Friday, December 07, 2018

Patriots In Bell-bottoms
Notice anything odd about these Revolutionary-era soldiers? Yes, indeed, some are wearing bell-bottom slacks, all the rage in the mid-1970s, but not exactly what one would have expected from a Continental soldier in the 1770s. A few others are in chinos.
The date is April 27, 1975. Members of the Fifth Connecticut Regiment, a group  that had recently been founded to portray a regiment of local residents who fought in the Revolutionary War, are at the Titicus Cemetery off North Salem Road.
It’s the 198th anniversary of the Battle of Ridgefield on April 27, 1777, and the Fifth is saluting its long-dead commander.
The original Connecticut Fifth was established in 1775 but did not see local action until 1777, when it participated in the Battle of Ridgefield. It later fought at the Battles of Germantown and of Monmouth.
In 1975, the town, like the country, was preparing for the nation’s Bicentennial. A year earlier, several Ridgefielders decided it would be a fitting remembrance for the Bicentennial — as well as the Battle of Ridgefield’s 200th anniversary a year later — to have a local group to recreate a colonial regiment. They “resurrected” the Connecticut Fifth, raised money, obtained equipment and clothing, trained themselves, and began doing programs throughout the region, including appearing in many parades.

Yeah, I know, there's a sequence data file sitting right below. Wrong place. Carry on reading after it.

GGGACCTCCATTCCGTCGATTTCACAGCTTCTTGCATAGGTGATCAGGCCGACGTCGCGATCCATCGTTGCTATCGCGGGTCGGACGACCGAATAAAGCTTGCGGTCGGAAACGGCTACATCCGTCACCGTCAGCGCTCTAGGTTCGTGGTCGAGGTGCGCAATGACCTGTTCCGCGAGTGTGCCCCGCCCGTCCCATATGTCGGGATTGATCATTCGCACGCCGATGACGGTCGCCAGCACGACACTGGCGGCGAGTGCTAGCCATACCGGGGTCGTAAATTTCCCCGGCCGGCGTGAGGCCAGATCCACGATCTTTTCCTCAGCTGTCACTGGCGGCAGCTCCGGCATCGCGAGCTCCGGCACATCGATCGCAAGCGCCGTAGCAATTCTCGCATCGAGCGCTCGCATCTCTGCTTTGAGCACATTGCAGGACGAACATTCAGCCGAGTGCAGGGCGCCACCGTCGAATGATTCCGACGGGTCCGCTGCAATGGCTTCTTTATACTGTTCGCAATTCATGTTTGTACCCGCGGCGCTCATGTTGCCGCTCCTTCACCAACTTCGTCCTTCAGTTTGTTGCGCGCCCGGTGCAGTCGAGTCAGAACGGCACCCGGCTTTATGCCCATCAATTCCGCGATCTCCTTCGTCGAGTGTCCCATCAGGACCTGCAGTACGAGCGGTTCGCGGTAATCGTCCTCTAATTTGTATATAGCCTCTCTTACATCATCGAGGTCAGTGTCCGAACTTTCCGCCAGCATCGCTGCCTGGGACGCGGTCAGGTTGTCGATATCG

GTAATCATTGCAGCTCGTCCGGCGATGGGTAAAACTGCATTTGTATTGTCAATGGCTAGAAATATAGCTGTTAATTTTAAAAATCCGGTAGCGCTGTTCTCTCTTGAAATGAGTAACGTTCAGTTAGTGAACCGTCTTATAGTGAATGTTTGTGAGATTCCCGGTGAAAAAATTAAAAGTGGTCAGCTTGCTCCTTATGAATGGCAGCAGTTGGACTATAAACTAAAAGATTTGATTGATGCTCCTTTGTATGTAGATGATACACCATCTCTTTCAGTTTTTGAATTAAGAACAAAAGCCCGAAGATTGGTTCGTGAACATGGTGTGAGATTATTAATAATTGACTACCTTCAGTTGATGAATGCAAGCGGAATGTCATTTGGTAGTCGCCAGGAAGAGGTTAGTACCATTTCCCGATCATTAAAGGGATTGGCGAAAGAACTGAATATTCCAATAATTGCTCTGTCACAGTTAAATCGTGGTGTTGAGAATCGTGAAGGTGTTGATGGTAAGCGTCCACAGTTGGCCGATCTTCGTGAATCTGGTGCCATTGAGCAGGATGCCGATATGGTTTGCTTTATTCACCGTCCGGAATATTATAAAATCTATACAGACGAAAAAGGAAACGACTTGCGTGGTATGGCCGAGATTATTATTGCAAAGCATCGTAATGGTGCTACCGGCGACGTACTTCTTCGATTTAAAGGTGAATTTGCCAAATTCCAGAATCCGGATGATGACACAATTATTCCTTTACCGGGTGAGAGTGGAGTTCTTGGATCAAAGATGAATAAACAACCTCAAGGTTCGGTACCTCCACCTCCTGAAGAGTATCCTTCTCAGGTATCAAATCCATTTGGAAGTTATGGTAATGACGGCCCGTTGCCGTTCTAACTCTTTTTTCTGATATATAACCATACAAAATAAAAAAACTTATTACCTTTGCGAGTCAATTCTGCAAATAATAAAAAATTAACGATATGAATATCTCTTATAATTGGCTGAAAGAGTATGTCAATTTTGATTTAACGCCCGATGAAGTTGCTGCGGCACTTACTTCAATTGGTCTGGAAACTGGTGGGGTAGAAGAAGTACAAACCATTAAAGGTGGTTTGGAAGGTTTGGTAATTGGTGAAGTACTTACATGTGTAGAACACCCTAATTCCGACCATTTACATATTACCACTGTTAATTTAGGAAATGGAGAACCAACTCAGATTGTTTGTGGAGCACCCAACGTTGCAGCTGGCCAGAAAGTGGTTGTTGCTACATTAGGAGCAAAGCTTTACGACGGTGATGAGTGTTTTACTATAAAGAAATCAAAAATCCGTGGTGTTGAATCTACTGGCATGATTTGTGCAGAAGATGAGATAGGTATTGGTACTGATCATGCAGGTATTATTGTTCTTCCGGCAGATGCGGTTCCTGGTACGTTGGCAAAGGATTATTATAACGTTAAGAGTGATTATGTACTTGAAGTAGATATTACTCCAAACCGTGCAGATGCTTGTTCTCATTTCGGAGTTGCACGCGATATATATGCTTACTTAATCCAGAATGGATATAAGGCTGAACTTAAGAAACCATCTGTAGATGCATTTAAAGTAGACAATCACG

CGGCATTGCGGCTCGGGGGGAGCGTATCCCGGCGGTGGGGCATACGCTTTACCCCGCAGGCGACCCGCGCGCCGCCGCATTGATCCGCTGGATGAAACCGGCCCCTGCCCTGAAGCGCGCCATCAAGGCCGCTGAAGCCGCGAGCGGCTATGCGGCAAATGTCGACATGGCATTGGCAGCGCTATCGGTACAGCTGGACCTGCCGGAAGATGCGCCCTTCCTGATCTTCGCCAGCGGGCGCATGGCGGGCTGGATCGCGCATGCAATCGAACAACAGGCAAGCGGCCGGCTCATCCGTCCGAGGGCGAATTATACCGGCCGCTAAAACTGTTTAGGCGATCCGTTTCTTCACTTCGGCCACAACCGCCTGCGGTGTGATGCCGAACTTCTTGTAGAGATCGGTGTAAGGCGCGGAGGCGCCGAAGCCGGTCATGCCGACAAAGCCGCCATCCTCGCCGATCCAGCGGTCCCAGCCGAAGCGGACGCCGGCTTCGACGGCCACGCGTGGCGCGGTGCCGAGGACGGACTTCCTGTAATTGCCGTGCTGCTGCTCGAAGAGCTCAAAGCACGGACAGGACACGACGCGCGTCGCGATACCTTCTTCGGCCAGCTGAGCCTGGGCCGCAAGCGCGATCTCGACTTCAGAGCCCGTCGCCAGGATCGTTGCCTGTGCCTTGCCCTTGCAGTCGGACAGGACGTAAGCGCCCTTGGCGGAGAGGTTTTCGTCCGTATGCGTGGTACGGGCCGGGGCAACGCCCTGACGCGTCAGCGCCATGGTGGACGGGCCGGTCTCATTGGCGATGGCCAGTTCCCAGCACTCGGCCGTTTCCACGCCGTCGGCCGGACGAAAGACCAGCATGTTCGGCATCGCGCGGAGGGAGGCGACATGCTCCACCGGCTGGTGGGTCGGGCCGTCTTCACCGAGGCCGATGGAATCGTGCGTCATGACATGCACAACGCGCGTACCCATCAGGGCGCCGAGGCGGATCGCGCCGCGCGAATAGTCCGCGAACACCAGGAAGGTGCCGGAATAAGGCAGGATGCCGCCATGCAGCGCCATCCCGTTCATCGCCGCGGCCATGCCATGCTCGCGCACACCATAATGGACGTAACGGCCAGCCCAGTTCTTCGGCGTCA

Among the founders of the Fifth were Dennis Ambruso, Eric Chandler, Otto DePeirne, Jim Freebairn, Rick Gillespie, Fred Glissman, John Passiglia, Tom Pearson, and James Purcell, Jr. 
In this picture, we see the “new” Connecticut Fifth at a ceremony honoring  Col. Philip Burr Bradley, a Ridgefielder who served as the regiment’s commander for many years. They are saluting his grave at the Titicus Cemetery.
At the extreme left are three people: The Rev. Clayton R. Lund of the First Congregational Church, who would participate in many Bicentennial events since many members of his congregation 200 years earlier had been among the revolutionaries.
Then there is Deborah Bradley Donnelly, a descendant of Philip Burr Bradley. Beyond her is Tom Pearson, who was commander of the “new” Fifth.
Fred Glissman, who is in this picture somewhere, reported later that Mrs. Donnelly been invited to the ceremony by Pearson. “Tom was very good on descendants,” Glissman said. “He could alway dig them up.”
However, at the time of this event, newly formed regiment couldn’t yet dig up the full and proper outfits for everyone. “The uniforms are incomplete,” Glissman noted as he examined the picture. Many of the members had gone to the store and bought bell-bottom slacks of a color that, as closely as was possible, matched the rest of their outfit. They later got the proper period breeches. Others had to settle for chinos.
Today, though no longer based in Ridgefield, the Connecticut Fifth is alive and well, and still reenacting the Revolution. For more information, see their website,  .

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